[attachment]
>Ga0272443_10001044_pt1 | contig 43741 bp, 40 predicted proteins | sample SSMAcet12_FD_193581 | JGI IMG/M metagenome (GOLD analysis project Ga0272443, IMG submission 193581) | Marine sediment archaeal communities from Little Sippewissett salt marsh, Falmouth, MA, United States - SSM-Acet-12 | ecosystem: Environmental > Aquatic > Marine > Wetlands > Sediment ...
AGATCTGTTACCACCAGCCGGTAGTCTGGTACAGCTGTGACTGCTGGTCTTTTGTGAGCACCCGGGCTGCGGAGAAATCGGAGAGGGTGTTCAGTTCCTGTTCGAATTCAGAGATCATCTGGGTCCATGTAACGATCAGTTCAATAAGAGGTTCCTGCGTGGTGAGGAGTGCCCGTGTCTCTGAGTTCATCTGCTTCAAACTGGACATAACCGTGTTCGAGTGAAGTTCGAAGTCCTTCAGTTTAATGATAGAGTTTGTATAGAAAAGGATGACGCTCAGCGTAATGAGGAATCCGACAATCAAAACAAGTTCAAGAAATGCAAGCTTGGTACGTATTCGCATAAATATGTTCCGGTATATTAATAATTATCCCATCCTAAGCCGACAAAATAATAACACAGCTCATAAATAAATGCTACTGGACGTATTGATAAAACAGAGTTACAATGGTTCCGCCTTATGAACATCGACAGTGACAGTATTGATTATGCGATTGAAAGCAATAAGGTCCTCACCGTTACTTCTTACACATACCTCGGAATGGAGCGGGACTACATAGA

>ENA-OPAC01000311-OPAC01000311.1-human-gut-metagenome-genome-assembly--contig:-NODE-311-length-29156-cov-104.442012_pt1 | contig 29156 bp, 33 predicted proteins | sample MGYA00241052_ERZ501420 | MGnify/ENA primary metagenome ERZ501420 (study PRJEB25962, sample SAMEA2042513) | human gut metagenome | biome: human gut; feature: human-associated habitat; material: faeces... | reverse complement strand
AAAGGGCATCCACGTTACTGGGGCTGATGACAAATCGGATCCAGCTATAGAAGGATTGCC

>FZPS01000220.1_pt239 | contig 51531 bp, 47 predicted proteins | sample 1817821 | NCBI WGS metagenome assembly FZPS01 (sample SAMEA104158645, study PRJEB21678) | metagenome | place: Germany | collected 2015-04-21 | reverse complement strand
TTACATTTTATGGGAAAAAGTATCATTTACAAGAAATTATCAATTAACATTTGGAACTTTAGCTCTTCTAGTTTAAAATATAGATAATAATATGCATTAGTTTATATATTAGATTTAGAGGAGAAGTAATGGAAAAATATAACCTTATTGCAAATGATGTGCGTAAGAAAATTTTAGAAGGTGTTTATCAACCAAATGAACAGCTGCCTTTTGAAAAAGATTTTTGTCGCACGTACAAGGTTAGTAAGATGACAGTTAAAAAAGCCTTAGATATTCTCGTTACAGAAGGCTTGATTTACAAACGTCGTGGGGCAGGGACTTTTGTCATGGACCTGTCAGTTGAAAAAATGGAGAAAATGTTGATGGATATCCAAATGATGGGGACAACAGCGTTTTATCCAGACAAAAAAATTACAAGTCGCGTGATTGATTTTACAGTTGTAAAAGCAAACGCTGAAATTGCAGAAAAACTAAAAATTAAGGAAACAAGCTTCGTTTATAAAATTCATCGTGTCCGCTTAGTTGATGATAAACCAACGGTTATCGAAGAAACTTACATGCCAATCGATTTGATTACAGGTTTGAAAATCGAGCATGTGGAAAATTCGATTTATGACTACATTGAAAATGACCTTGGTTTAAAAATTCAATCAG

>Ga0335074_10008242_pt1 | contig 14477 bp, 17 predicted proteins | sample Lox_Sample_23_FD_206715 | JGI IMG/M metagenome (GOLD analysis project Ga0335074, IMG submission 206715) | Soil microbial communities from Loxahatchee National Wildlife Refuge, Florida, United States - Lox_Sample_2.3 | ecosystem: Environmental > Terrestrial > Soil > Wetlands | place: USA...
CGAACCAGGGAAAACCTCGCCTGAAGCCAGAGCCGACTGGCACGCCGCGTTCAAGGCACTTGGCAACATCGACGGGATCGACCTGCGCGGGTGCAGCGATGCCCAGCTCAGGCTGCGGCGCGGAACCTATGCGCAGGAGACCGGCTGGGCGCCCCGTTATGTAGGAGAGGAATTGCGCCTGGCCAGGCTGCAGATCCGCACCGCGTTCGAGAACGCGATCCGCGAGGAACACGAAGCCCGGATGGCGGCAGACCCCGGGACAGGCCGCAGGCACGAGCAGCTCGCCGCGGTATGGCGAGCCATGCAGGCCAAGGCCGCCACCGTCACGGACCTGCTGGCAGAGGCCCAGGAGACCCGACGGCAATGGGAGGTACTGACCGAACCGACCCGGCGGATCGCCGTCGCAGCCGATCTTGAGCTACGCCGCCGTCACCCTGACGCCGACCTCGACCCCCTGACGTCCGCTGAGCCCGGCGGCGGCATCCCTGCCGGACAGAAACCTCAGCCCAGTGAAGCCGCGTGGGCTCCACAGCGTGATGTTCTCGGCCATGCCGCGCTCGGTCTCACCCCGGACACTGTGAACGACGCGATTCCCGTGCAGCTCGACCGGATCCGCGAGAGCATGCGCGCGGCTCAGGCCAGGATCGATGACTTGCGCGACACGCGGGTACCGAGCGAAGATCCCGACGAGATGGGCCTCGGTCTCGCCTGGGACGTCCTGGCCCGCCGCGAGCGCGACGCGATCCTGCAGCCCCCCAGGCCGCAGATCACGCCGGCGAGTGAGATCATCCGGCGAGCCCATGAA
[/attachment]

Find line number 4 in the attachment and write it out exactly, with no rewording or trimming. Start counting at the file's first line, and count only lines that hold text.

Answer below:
AAAGGGCATCCACGTTACTGGGGCTGATGACAAATCGGATCCAGCTATAGAAGGATTGCC